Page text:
caleb roth said...

    I am sorry, but I have to say this now: 1998, yes, Pam Grier for Best Actress, absolutely.

  • 32 1-10-2011 at 8:00 pm

    austin111 said...

    Well, I wasn’t bothered by Carter in The King’s Speech. Nice performance. She’s right to say it was a “boy’s film”, though. I think she recognized that if she just stayed in the background and did nothing to stand out, she’d have been singled out as dull and uninteresting. Instead she chose to be a little more lively. I especially liked the way she by-passed Wallis Simpson at the party because she wasn’t the one who should have been greeting guests at the door. TKS was very enjoyable and entertaining throughout.

  • 33 1-10-2011 at 9:02 pm

    JTag said...

    I wouldn’t have a problem with HBC in supporting actress if she was in for Alice in Wonderland; I absolutely adored her performance even though I abhorred the movie. She is pure window dressing in The King’s Speech.

  • 34 1-10-2011 at 11:55 pm

    Aaron said...

    I thought Helena Bonham Carter was good in The King’s Speech but I’m on the fence regarding a nomination for her. Technically, no I don’t think she’s been one of the five best this year, but at the same time I love her to death and I selfishly want her to be offered better roles…

    …but I am all on board for a Mila Kunis nomination. I saw Black Swan again recently and her performance registers even better the second time. It’s amazing to see the polar opposite dynamics between her and Natalie Portman when they share scenes together. I thought Kunis gave a terrific performance.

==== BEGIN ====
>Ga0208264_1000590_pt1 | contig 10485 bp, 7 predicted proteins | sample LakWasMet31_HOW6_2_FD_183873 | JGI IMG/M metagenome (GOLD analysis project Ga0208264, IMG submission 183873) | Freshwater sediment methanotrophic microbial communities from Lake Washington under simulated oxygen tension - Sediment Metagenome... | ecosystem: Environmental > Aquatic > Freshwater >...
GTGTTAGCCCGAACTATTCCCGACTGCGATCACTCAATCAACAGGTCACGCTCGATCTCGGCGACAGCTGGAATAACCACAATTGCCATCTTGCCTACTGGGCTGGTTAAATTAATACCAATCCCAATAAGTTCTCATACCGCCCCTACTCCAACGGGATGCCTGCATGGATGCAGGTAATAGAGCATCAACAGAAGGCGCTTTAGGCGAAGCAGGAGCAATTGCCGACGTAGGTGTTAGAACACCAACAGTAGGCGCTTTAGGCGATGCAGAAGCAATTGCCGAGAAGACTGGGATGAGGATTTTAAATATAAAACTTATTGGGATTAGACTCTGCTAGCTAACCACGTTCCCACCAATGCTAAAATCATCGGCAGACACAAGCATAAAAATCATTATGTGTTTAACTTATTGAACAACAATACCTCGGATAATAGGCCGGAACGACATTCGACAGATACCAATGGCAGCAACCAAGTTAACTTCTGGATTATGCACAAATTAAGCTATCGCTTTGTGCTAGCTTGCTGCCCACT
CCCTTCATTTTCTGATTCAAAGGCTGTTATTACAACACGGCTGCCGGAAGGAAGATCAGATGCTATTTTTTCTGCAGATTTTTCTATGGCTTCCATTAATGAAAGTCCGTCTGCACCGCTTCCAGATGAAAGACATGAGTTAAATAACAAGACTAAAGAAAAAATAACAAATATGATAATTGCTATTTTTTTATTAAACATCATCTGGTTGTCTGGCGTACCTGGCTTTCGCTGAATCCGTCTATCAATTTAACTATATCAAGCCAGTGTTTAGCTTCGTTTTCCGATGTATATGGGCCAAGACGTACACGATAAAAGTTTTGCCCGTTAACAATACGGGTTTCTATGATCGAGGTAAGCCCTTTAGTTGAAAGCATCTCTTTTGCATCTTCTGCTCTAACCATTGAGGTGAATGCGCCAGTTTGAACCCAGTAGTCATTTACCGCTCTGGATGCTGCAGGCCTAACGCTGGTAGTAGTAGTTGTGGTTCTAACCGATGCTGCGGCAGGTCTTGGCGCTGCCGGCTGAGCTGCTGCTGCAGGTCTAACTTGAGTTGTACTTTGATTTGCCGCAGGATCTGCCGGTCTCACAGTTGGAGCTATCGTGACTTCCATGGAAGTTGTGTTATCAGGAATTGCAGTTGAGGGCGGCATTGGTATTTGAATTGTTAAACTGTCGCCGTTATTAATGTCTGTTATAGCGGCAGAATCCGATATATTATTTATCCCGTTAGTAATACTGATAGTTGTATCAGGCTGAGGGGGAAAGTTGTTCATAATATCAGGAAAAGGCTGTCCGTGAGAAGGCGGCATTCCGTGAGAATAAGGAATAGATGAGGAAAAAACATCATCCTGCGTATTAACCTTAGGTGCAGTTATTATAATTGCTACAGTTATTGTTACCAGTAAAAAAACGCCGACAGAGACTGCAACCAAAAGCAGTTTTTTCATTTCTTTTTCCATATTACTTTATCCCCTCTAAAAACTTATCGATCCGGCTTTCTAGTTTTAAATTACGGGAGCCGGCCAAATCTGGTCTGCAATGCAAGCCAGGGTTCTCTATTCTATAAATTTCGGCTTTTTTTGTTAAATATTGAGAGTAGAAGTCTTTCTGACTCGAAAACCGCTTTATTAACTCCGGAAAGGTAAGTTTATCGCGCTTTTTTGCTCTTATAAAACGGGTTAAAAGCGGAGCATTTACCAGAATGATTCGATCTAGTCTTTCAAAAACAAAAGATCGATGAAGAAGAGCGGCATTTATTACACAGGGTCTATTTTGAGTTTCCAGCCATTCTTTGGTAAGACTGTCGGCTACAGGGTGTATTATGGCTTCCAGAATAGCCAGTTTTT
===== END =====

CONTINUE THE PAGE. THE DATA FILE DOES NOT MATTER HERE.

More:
• 35 1-11-2011 at 1:10 am

    julian said...

    HBC being in contention has been a mystery to me ever since I saw TKS (enjoyable film, not much more). I mean, Weaver (a terrific turn), Steinfeld, Leo and Adams…those four should be locks! The last spot? Please, AMPAS, make way for the underrated Olivia Williams of The Ghost Writer…!

  • 36 1-11-2011 at 6:25 am

    JJ1 said...

    Speaking of Jacki Weaver ^ …..

    in Animal Kingdom (ugh) – I would say that Weaver is getting most of the credit for actually just being part of a very juicy “role”. We know the “role” is disabolical.

    But what does this woman do other than kiss her sons 2 seconds longer than she should, end her sentences with “sweetheart” or “love”, and stare wide-eyed?

    Her character is the most vivid in the film, for sure. But I didn’t see remarkable acting, at all.

  • 37 1-11-2011 at 6:26 am

    JJ1 said...

    She basically had one or 2 small scenes to get her true intentions across. And they’re good. But nothing nom-worthy to me. Shrugs.

  • 38 1-14-2011 at 6:03 pm

    parker said...

    Note to those stumping for Pam Grier – Wings of the Dove was in the ’97 film year, Jackie Brown was ’98 so they were never in competition.

  • 39 1-14-2011 at 6:14 pm

    Speaking English said...

    That’s wrong, parker. “Jackie Brown” was released in 1997 and was nominated for an Oscar that year.